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Organized National Life of Russian Jews in the Late Soviet and Post-Soviet Era: a View from Moscow

Filed under: World Jewry
Publication: Jewish Political Studies Review

Jewish Political Studies Review

Jewish Political Studies Review 14:1-2 (Spring 2002)


The reestablishment of organized Jewish life in the Russian Federation involved four steps: The period of informal, mostly underground and dispersed Jewish movements of the late Soviet era (from the late 1970s until 1989); the period of the first legal umbrella organizations, which dominated organized Jewish life during 1989-1996; the second half of the 1990s, featuring the leading role of the Russian Jewish Congress and affiliated organizations; and the period of the regrouping of political and organizational structures, which began in 2000.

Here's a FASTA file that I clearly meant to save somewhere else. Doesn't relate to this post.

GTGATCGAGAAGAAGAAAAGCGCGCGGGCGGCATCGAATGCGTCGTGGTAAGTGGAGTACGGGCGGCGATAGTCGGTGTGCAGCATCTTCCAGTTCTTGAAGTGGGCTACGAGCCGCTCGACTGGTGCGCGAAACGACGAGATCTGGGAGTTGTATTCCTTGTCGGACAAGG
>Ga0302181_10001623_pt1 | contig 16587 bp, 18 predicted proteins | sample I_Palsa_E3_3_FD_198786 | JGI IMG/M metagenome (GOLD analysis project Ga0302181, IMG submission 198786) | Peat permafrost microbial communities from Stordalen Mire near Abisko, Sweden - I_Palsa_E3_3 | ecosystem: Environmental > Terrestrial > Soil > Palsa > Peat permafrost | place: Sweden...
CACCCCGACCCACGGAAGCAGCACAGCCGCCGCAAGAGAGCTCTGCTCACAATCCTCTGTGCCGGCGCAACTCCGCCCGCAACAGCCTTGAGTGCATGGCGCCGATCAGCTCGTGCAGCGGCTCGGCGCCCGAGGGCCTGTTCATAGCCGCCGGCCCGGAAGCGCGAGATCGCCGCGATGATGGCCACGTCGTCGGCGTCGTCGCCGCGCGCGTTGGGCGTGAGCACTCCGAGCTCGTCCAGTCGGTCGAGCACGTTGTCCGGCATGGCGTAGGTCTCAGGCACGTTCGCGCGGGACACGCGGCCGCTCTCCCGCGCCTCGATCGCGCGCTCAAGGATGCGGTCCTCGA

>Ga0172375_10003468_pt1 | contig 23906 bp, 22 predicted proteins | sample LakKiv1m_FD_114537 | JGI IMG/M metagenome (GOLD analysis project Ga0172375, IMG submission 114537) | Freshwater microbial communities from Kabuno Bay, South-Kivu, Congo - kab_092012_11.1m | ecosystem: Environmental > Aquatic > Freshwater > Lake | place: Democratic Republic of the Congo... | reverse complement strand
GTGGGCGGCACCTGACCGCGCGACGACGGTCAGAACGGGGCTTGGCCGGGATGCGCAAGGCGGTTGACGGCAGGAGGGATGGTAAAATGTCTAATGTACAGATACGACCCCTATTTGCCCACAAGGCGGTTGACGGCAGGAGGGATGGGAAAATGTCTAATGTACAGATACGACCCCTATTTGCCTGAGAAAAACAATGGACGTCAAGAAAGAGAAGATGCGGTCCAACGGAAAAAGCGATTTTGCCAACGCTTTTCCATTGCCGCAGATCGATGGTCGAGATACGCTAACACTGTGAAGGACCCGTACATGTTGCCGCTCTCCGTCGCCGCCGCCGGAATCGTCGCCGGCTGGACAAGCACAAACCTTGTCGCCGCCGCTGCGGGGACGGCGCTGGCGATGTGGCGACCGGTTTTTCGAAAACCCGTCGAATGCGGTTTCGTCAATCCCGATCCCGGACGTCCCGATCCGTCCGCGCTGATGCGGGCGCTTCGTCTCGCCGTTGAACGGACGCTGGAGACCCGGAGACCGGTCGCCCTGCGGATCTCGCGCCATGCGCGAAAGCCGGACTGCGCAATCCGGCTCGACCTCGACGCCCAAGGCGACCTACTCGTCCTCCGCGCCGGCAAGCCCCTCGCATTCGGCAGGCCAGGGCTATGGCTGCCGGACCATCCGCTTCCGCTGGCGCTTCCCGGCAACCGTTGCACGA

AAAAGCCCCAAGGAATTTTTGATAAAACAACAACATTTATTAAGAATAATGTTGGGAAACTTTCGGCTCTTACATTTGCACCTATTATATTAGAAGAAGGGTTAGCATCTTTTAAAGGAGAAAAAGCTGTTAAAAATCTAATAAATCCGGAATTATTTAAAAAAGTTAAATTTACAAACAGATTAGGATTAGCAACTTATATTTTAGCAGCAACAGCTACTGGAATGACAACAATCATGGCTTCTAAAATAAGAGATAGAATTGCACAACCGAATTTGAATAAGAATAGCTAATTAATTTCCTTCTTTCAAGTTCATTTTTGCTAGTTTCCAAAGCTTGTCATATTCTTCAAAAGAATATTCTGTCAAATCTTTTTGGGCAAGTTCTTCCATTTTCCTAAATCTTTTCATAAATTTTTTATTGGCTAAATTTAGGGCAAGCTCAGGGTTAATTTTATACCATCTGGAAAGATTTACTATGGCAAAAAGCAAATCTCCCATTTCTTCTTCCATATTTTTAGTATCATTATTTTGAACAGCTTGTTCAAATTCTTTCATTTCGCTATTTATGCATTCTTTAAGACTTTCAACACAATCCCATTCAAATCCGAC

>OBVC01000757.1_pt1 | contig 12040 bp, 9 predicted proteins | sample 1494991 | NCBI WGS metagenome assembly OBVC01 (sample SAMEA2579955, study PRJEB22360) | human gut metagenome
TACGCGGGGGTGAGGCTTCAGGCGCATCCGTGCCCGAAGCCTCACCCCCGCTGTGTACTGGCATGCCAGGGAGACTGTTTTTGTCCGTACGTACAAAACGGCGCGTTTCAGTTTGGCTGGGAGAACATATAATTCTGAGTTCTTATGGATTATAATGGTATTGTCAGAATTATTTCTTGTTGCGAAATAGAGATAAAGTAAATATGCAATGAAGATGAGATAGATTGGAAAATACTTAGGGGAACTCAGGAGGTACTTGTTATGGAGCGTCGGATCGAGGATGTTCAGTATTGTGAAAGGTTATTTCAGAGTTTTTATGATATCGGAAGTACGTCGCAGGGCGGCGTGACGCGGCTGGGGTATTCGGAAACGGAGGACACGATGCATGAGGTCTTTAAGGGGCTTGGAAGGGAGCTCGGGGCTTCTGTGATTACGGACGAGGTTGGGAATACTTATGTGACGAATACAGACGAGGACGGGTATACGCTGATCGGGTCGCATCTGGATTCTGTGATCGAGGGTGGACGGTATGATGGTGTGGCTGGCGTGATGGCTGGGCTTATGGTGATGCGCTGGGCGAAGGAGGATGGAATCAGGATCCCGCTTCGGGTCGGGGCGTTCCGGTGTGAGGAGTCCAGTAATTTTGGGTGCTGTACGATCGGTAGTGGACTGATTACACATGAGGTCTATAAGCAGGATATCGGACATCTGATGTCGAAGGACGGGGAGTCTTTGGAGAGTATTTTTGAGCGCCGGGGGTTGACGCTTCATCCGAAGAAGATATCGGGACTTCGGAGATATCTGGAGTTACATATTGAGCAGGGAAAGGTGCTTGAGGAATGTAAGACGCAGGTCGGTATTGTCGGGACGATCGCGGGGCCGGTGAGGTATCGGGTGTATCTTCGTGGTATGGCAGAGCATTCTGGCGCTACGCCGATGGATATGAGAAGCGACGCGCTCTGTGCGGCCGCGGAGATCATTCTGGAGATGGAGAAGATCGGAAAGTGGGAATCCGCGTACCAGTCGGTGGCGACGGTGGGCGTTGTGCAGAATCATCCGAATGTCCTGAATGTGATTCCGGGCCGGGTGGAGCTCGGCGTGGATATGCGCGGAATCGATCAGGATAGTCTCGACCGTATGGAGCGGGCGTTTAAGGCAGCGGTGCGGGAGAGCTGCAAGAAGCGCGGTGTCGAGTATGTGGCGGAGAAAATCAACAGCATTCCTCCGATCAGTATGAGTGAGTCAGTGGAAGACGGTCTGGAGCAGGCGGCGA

The reestablishment of organized Jewish life in the Russian Federation started in the context of Jewish communal and cultural revival in the waning days of the USSR. This revival had features in common with the post-Communist Jewish movement in general, as well as its own unique features, and involved four steps. The first was the period of informal, mostly underground and dispersed Jewish movements of the late Soviet era (from the late 1970s until 1989). The second step was the period of the first legal umbrella organizations, which dominated organized Jewish life during 1989-1996. The third period, covering the second half of the 1990s, featured the leading role of the Russian Jewish Congress and affiliated organizations. Finally, the fourth period saw the regrouping of political and organizational structures, which began in 2000.